“What we obtain too cheap, we esteem too lightly: it is dearness only that gives everything its value. Heaven knows how to put a proper price upon its goods; and it would be strange indeed if so celestial an article as freedom should not be highly rated.”
― Thomas Paine, The American Crisis
COMMENT | Law lecturer Azmi Sharom's characterisation of the Official Secrets Act 1972 in a recent forum as “the giant mad elephant in the room” is noteworthy for a couple of reasons.
The first is that the state always wants to keep secrets from the public. Secondly, it points to the mendacity of this new regime, that yet again they are waffling on something they could easily accomplish – except that they too now understand the advantage of keeping things from the public.
Let me be very clear. In my other life, when I was part of the state security apparatus, I was involved in operations that were deemed by the then Umno/BN establishment as “secret”.
In my writing against the Umno regime, I have made it clear that I was of the opinion that there were operations carried out by the state security apparatus, sometimes working in concert with other ministries, that justified it being classified as secret.
Unlike some writers, I had no problem acknowledging that certain actions deemed illegal or immoral were necessary for the sake of the nation’s security. Many have disagreed with me, but I have not retreated from this position.
What needs protecting?
At the same forum Azmi (photo) was speaking at, DAP’s Steven Sim, who is also the deputy youth and sports minister, laid out the government’s intention to either arm or repeal the OSA and along with the latter, make specific exceptions in this new Freedom of Information bill.
I, of course, am for the latter and in my opinion, the former is just another way for this new administration to fall back into old BN habits.
Within that narrow range of exception, especially when dealing with national security, there are several issues that should be kept from the public. These include certain sensitive operations, tradecraft, confidential informants, illicit payments for information and a host of other issues that do not neatly fall into the ambit of legality, but are necessary to safeguard our nation.
As discussed, these are extremely limited exceptions. In the past, the reputation and security of the country were compromised when the former regime demonstrated that issues classified as “national secrets” were in fact secrets that were damaging to Umno. Not to mention back in the day, we were supportive of all sorts of groups, which blowback we feel now. So there is that.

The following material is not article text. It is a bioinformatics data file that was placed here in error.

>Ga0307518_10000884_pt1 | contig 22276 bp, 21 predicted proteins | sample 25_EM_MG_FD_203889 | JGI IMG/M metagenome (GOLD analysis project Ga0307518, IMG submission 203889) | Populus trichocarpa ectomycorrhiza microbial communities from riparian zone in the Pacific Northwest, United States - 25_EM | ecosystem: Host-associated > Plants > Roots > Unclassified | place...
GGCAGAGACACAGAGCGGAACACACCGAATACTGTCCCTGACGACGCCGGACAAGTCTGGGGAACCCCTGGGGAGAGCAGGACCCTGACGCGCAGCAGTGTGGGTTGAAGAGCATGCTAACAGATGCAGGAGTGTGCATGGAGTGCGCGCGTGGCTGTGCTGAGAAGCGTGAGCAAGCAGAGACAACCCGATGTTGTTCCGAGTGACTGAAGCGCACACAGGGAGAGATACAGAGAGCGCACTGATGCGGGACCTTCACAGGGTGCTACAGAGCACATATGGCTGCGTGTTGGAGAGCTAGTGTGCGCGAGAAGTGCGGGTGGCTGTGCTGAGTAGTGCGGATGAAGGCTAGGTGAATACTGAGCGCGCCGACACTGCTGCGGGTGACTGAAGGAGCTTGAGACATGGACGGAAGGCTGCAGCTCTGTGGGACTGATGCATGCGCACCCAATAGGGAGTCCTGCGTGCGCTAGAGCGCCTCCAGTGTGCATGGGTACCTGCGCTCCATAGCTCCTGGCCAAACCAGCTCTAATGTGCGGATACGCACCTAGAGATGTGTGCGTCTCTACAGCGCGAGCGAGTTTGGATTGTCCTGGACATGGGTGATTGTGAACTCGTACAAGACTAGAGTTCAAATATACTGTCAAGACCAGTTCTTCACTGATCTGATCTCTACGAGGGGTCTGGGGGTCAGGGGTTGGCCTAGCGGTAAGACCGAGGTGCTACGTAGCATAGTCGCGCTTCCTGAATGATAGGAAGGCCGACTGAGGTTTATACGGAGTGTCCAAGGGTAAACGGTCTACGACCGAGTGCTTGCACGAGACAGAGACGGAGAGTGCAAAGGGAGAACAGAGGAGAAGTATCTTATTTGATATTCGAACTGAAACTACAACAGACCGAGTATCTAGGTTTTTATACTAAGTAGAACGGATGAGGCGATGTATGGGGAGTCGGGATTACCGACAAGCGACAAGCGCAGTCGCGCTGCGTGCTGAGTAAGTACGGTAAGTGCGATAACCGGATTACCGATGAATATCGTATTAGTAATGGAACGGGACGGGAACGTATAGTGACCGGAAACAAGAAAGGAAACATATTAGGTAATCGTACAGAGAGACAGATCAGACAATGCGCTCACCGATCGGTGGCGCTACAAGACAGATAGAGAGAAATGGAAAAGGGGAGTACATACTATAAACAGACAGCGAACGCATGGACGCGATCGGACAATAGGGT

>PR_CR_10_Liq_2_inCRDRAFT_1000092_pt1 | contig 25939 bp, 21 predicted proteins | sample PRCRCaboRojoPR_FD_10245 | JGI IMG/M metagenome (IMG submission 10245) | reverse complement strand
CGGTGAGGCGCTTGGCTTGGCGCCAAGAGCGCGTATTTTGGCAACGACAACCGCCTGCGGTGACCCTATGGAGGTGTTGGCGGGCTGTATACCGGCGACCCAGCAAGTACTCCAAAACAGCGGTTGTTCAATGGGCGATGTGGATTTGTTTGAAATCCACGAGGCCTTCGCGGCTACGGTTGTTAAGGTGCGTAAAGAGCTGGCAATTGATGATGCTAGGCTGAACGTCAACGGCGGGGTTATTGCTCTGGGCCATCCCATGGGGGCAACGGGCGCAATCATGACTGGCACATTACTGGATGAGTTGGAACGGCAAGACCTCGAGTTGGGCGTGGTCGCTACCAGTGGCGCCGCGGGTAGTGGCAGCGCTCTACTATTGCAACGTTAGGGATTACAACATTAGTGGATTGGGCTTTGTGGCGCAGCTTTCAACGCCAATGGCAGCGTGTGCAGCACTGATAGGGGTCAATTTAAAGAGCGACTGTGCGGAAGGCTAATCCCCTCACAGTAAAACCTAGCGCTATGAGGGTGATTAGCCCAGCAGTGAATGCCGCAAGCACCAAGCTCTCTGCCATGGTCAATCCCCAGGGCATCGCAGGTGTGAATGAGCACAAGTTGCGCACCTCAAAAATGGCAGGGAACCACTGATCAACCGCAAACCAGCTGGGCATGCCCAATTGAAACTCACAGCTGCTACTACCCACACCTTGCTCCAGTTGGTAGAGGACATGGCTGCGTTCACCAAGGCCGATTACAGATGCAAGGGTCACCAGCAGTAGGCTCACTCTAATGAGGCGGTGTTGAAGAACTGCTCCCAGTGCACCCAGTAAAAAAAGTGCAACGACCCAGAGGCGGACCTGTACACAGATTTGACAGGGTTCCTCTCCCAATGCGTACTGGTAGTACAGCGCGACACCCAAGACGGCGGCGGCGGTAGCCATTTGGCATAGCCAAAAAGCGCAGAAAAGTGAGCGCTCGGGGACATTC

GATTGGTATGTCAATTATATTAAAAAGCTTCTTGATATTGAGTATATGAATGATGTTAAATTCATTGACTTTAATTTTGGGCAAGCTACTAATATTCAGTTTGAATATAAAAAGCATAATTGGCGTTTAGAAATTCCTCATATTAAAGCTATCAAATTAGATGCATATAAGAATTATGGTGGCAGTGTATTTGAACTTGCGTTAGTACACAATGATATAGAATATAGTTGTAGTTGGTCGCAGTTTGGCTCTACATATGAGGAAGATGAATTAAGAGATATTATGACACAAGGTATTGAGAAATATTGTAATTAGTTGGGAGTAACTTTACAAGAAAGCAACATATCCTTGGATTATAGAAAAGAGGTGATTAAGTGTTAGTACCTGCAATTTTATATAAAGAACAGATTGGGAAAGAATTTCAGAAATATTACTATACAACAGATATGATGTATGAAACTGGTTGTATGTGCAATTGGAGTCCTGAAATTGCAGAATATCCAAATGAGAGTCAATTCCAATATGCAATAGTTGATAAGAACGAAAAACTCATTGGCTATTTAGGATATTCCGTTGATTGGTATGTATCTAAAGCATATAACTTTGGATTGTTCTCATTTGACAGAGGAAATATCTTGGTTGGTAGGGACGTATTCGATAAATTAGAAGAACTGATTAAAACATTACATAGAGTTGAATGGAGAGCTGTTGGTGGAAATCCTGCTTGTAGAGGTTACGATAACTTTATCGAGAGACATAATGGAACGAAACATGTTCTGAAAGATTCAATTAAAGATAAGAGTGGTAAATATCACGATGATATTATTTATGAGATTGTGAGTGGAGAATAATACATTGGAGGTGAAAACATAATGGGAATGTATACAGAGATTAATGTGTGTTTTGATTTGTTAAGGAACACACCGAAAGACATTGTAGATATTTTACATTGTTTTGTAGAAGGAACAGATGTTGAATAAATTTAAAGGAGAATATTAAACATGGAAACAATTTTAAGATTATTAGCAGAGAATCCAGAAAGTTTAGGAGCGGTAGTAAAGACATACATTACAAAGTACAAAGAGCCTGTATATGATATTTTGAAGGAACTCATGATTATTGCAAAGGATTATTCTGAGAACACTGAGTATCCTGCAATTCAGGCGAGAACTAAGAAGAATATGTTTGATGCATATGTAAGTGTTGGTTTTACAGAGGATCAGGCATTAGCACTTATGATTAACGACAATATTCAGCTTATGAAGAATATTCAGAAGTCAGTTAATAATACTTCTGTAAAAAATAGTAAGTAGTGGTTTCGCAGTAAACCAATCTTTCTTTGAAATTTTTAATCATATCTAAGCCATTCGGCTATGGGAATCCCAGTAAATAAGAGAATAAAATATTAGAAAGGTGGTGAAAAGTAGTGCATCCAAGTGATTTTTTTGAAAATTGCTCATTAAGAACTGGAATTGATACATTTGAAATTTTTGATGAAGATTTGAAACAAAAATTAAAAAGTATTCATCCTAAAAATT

So when politicians talk about freedom of information and how sometimes it needs to be protected, we should be mindful of what needs to be protected.
Sim is absolutely correct when he argues that when one cites “national security”, they should be questioned as to what exactly they want to keep from the public and how it relates to national security instead of political interests.
However, what was disappointing were Sim’s comments when it came to the question of “Asian values.” God, I really hate it when politicians talk about values. It gets even worse when they talk about “Asian” values.
I have noticed this trend when it comes to the non-Malay component of Harapan – Sim has not been the only political operative to voice out such sentiments. Rational Malaysians who care about this country should pay attention to this kind of justifications from politicians.
Sim made two points worth considering. The first is:
“It is also not fair for us to not take into consideration certain sensitivities – religious values, cultural or traditional world views – when it comes to governance, legislation and the rule of law.”
Really? Could you imagine if an Umno politician said this? Actually, you do not have to imagine. Remember when Bersatu member Rais Yatim babbled on about “our” civilisational, education and country's values, when rejecting the Harapan pledge to recognise the UEC? This is exactly the kind of considerations that only a certain segment of the population wants their leadership to take into account when it comes to governance and policy-making.
The difference here is that it is a DAP political operative promoting this line of reasoning when it comes to a particular issue – freedom of information – and the reality is that his comment could apply to any policy issues that the Harapan regime is considering...